do you learn best? Have you ever thought that you might
be more effective in your classes if you fully understood
the methods for learning and studying that work best for
your learning style? This section is designed to allow
you to assess your learning style and provide some ideas
for strategies that will help you to be more effective
in the classroom. Remember, we all learn in different
ways but everyone can learn effectively. Though most of
us are able to learn in all of the modes, we tend to have
preferences for certain styles. The following information
may then be helpful as you work to modify how you study,
prepare for exams, read your assignments or take notes
during lectures in relation to your preferred learning
- Organize work and living space to avoid distractions.
- Sit in the front of the room to avoid distraction
and away from doors or windows where action takes
place. Sit away from wall maps or bulletin boards.
- Use neatly organized or typed material.
- Use visual association, visual imagery, written
repetition, flash cards, and clustering strategies
for improved memory.
- Reconstruct images in different ways - try different
spatial arrangements and take advantage of blank spaces
on the page.
- Use note pads, Post-Its, to-do lists, and other
forms of reminders.
- Use organizational format outlining for recording
notes. Use underlining, highlighting in different
colors, symbols, flow charts, graphs or pictures in
- Practice turning visual cues back into words as
you prepare for exams.
- Allow sufficient time for planning and recording
thoughts when doing problem-solving tasks.
- Use test preparation strategies that emphasize organization
of information and visual encoding and recall.
- Participate actively in class or group activities.
- Develop written or pictorial outlines of responses
before answering essay questions.
- Work in quiet areas to reduce distractions, avoiding
areas with conversation, music, and television.
- Sit away from doors or windows where noises may
enter the classroom.
- Rehearse information orally.
- Attend lectures and tutorials regularly.
- Discuss topics with other students. Ask others to
hear your understanding of the material.
- Use mnemonics, rhymes, jingles, and auditory repetition
through tape recording to improve memory.
- Practice verbal interaction to improve motivation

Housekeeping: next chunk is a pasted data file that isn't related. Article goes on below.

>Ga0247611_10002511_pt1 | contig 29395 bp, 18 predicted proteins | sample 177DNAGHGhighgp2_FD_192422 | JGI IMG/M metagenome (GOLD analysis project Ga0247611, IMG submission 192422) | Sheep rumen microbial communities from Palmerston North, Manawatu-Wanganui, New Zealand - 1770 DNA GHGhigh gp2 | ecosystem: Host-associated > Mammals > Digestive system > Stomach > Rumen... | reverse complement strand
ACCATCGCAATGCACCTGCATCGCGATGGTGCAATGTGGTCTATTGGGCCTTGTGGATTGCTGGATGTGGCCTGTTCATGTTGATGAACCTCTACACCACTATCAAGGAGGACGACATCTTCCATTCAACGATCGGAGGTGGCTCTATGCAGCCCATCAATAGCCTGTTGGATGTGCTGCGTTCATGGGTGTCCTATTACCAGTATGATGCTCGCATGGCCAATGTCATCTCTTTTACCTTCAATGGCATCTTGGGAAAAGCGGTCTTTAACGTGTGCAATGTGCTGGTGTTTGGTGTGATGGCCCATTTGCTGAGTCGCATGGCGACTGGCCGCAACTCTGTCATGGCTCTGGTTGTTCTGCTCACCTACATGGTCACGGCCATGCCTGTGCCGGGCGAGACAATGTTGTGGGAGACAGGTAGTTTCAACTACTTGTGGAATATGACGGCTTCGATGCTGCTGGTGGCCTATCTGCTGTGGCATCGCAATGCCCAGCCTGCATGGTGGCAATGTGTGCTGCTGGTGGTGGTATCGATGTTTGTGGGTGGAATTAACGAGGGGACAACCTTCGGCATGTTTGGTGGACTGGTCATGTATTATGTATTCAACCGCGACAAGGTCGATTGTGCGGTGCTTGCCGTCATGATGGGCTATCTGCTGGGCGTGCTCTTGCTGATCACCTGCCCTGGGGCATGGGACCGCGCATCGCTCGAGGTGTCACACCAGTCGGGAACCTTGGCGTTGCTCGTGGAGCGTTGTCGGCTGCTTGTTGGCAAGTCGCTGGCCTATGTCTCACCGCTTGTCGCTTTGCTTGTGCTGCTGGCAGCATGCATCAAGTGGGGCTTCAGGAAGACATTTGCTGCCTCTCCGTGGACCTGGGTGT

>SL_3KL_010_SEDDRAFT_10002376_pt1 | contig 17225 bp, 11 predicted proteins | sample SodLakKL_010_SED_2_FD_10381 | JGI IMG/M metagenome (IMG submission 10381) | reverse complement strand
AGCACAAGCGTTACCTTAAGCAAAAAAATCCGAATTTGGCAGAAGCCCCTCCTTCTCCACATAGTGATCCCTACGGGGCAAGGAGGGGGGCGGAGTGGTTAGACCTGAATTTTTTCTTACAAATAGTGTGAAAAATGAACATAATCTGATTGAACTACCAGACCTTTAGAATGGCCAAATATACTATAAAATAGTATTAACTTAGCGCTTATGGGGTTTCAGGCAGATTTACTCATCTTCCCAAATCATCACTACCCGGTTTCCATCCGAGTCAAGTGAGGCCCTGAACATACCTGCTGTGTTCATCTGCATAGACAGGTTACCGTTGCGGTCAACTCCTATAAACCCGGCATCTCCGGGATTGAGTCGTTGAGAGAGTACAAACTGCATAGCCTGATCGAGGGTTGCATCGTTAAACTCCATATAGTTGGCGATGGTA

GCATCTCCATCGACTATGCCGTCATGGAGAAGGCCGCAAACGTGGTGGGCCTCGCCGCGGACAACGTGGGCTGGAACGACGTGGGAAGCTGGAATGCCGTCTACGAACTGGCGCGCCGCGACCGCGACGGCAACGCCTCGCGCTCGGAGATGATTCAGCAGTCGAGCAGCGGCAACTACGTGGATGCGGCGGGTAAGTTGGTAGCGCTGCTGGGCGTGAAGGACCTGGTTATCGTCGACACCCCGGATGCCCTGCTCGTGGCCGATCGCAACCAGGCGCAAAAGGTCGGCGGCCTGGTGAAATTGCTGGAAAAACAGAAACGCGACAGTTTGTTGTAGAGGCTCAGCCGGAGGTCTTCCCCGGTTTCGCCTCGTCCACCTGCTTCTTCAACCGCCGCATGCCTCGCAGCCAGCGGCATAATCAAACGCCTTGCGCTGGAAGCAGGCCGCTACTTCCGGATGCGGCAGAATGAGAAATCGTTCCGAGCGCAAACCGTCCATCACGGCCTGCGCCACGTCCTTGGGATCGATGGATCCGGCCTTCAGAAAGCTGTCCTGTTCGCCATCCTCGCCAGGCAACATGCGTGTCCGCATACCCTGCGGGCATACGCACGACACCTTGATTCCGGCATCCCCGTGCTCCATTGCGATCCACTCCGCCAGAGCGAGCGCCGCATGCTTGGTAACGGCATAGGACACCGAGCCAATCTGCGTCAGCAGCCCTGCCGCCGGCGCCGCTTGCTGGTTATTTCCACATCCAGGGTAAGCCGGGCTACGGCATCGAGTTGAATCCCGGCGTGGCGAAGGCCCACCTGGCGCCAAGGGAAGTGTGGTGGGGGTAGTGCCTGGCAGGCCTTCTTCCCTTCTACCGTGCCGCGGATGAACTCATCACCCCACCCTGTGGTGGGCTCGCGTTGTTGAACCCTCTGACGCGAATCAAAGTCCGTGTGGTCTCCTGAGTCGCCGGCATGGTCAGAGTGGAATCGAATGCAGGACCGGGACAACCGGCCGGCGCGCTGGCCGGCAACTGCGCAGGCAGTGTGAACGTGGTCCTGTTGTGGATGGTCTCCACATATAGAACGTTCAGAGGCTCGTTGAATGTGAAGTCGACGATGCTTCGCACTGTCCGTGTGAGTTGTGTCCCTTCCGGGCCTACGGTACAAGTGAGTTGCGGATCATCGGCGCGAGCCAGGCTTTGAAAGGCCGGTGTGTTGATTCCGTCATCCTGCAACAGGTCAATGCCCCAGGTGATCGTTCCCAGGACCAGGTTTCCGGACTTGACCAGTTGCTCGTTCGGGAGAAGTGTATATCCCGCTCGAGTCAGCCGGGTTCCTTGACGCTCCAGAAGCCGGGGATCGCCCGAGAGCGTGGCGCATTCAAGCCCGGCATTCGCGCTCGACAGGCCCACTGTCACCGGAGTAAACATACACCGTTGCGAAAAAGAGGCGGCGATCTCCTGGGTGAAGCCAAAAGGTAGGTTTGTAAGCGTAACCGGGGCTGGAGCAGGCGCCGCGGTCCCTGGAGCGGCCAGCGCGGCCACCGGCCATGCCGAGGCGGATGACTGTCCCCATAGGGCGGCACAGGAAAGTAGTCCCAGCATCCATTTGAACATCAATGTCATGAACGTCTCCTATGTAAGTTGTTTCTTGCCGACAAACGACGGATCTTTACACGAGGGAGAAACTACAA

- Use tape recorders to document lectures and for
- Remember to examine illustrations in textbooks and
convert them into verbal descriptions.
- Read the directions for tests or assignments aloud,
or have someone read them to you, especially if the
directions are long and complicated.
- Remind yourself to review details.
- Use time managers and translate written appointment
reminders into verbal cues.
- Use verbal brainstorming and tape recording writing
- Leave spaces in your lecture notes for later recall
and 'filing'. Expand your notes by talking with others
and collecting notes from the textbook.
- Read your notes aloud.
- Practice writing your answers using old exams and
speak your answers.
- Use a combination of handouts, textbook and lecture
notes when studying.
- Rewrite the ideas and principles into other words.
- Make lists and organize them into categories and
- Turn charts and flows into words.
- Seek to explain pictures and examples in words.
- Seek out professors who use words well and provide
lots of information in their lectures.
- Read and write your notes again and again.
- Organize diagrams and graphs into statements.
- Imagine your lists arranged as multiple choice questions
and distinguish one from the other.
- Make use of extra information recommended by instructors
such as manuals, dictionaries, and glossaries.
- Keep verbal discourse short and to the point.
- Actively participate in discussions.
- Use all of your senses - sight, touch, taste, smell,
- Use direct involvement, physical manipulation, imagery,
and "hands on" activities to improve motivation,
interest, and memory.
- Organize information into the steps that were used
to physically complete a task.
- Seek out courses that have laboratories, field trips,
etc. and lecturers who give real life examples.
- Use case studies and applications (example) to help
with principles and abstract concepts.
- Allow for physical action in solving problems.
- Read or summarize directions, especially if they
are lengthy and complicated, to discourage starting
a task without instructions.
- Use taped reading materials.
- Use practice, play acting, and modeling to prepare
- Allow for physical movement and periodic breaks
during tests, while reading, or while composing written
- Role play the exam situation.
- Teach the material to someone else.
- Write practice answers, paragraphs or essays.